Dr Sandy Buchman, Chair, Palliative Care, North York General Hospital, Former President, Canadian Medical Association (Canada)

Break

Session two: Research into the delivery of assisted dying

Interviewer: Mr Richard Hurley, Features and Debates Editor, The British Medical Journal

Interview

Professor Nancy Preston, Professor of Supportive and Palliative Care, International Observatory on End of Life Care, Lancaster University

Break

Session three: What would this mean for the UK? Where now for health services and assisted dying?

Chair, Professor Raanan Gillon, Emeritus Professor of Medical Ethics, Imperial College London

Panel discussion

Professor Katherine Sleeman, Laing Galazka Chair in Palliative Care, King’s College London, Honorary Consultant in Palliative Medicine, King’s College Hospital NHS Trust

Professor Gillian Leng, Former Chief Executive Officer, National Institute for Health and Care Excellence, Professor of Health Policy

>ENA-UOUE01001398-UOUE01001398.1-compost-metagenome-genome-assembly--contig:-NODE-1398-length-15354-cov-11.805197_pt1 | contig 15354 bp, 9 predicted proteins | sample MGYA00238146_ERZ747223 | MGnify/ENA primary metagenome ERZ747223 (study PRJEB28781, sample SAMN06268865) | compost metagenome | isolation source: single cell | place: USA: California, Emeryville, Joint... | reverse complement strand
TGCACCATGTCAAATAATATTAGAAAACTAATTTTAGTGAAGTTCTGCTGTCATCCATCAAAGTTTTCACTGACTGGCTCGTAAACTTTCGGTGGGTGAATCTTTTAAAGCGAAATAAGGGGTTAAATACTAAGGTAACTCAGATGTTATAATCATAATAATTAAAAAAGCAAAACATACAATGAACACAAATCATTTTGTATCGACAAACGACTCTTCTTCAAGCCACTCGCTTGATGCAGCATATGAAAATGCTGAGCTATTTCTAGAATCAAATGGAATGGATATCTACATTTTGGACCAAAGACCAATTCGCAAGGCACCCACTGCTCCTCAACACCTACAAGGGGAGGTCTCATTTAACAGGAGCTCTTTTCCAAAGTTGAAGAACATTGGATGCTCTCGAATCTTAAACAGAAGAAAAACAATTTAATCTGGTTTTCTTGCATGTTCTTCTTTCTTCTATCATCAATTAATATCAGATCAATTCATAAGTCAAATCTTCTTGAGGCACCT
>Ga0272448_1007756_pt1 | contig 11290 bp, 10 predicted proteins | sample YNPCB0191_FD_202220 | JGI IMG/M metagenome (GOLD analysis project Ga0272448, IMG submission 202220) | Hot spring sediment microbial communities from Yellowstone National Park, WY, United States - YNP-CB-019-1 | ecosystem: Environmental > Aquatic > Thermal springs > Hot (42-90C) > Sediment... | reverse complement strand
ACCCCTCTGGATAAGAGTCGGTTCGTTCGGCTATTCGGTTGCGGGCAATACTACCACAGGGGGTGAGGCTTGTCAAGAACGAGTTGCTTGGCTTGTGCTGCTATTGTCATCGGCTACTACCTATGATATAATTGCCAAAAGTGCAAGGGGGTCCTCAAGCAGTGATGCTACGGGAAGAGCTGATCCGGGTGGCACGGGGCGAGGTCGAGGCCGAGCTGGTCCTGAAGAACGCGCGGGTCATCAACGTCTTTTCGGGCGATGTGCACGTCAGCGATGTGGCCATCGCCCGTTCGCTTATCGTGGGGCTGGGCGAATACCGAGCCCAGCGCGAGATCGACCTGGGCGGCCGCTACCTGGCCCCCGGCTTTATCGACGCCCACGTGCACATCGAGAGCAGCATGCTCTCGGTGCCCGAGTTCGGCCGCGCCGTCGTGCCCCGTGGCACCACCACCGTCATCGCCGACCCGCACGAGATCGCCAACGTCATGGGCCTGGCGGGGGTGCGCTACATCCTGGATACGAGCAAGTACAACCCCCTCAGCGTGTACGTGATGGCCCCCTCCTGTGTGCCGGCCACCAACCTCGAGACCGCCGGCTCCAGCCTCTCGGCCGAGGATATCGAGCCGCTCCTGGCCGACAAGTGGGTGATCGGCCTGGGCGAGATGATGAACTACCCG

Dr Jacky Davis, Consultant Radiologist, Whittington Hospital, Chair, Healthcare Professionals for Assisted Dying

Professor Rob George, Consultant Palliative Care, Guy’s and St Thomas’ Foundation Trust

Closing remarks

Professor Roger Kirby

Location

Online

Disclaimer: All views expressed in this webinar are of the speakers themselves and not of the RSM nor the speaker's organisations.

Special rates for difficult times

The RSM wishes to offer healthcare professionals continued learning opportunities during the coronavirus pandemic. The RSM’s weekly COVID-19 Series webinars remain free of charge, while there will be small charges to register for other online education. These fees will enable the RSM to continue its programme of activities and will apply during the course of the pandemic.

This webinar will be recorded and stored by the Royal Society of Medicine and may be distributed in future on various internet channels.